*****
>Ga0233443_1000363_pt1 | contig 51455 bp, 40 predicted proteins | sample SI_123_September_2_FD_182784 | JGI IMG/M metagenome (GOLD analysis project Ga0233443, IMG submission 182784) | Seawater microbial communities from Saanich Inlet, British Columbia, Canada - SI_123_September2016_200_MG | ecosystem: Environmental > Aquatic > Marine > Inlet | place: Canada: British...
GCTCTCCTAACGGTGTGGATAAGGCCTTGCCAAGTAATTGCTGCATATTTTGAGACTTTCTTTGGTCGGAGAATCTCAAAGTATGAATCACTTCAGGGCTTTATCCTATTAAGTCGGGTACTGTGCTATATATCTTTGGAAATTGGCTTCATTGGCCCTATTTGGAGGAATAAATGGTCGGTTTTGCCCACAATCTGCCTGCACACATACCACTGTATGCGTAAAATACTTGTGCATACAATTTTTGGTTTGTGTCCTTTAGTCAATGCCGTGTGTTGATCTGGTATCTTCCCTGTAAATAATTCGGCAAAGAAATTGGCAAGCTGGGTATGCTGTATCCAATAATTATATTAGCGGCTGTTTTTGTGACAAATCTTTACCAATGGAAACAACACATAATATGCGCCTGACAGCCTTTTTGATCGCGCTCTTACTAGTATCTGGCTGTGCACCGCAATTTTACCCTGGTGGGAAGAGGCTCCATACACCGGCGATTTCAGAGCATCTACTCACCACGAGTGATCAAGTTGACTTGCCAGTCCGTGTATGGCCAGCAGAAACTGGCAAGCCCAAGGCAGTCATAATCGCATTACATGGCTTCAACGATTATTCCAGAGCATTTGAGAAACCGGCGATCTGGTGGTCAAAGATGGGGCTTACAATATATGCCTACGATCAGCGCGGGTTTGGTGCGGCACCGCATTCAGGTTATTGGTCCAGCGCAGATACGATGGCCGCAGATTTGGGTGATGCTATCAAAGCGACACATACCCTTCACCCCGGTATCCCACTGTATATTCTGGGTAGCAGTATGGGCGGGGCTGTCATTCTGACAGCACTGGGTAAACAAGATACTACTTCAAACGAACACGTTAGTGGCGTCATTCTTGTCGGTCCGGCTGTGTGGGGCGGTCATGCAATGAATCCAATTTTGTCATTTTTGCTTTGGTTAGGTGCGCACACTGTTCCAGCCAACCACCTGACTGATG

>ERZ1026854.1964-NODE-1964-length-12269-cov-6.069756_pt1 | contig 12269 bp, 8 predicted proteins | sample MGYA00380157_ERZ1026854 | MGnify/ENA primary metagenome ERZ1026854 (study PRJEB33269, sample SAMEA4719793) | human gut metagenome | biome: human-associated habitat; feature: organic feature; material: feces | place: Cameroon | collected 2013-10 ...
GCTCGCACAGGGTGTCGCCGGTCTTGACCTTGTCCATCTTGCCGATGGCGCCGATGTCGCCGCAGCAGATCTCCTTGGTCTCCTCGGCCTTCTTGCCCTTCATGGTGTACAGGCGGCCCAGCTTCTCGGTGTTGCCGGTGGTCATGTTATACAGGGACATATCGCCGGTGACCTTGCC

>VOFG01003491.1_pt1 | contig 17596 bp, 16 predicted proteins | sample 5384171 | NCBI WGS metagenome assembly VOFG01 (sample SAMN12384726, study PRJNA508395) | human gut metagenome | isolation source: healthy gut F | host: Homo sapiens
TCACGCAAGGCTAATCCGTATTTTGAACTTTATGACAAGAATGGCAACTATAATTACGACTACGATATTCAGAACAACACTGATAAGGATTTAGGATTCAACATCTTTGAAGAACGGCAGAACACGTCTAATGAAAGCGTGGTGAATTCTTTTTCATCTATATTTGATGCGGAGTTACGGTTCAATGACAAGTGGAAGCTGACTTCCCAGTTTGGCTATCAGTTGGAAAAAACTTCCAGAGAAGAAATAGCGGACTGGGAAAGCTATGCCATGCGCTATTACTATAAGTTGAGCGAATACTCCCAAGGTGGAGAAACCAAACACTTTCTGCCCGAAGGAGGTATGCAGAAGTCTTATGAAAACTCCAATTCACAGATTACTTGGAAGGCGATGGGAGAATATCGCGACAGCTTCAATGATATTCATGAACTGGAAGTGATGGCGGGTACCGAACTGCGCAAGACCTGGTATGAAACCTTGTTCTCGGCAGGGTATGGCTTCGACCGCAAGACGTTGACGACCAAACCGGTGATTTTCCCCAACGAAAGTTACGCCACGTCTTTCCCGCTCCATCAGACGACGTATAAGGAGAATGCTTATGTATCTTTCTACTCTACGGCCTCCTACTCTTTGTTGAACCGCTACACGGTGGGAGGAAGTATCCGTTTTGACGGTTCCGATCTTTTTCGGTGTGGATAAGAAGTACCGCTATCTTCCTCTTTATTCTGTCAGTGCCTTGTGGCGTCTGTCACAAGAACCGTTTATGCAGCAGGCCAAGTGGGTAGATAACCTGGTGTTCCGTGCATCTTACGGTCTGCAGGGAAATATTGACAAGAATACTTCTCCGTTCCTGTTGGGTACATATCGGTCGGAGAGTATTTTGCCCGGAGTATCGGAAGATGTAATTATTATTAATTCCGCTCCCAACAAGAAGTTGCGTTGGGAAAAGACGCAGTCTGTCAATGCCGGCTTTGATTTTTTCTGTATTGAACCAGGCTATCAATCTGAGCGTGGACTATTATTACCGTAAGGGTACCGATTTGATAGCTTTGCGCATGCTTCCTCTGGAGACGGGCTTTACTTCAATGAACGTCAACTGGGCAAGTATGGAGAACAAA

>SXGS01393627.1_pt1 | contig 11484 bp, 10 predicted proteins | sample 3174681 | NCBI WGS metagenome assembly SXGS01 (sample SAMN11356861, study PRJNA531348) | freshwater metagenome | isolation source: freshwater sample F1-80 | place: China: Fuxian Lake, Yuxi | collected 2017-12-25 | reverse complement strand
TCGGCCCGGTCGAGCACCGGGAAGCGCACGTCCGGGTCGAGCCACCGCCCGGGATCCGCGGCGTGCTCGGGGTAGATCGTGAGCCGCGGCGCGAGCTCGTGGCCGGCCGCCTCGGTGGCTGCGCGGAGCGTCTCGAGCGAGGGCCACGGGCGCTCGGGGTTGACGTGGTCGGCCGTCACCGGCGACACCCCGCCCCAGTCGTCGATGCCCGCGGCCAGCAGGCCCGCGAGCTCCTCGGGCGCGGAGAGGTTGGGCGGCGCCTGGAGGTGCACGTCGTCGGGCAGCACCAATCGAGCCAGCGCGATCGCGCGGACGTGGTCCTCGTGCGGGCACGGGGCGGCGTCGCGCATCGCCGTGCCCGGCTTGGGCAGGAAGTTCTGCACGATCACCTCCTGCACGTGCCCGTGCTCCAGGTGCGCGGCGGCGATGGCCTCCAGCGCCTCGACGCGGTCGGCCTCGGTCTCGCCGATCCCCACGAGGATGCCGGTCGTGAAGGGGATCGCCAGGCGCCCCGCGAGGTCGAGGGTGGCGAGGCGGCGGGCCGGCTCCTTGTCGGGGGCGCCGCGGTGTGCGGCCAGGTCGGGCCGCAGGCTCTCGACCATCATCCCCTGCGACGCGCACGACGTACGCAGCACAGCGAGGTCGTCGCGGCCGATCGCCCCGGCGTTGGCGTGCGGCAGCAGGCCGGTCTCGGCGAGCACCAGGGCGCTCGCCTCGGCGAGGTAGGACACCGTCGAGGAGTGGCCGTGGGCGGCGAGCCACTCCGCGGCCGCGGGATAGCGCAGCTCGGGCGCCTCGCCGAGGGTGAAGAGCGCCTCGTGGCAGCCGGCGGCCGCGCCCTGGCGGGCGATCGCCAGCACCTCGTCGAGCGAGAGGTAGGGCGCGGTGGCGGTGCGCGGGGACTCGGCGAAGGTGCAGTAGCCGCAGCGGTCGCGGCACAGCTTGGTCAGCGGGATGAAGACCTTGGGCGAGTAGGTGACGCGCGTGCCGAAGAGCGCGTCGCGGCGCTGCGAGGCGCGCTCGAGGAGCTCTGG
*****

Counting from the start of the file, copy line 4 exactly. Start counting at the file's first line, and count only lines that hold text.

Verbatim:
GCTCGCACAGGGTGTCGCCGGTCTTGACCTTGTCCATCTTGCCGATGGCGCCGATGTCGCCGCAGCAGATCTCCTTGGTCTCCTCGGCCTTCTTGCCCTTCATGGTGTACAGGCGGCCCAGCTTCTCGGTGTTGCCGGTGGTCATGTTATACAGGGACATATCGCCGGTGACCTTGCC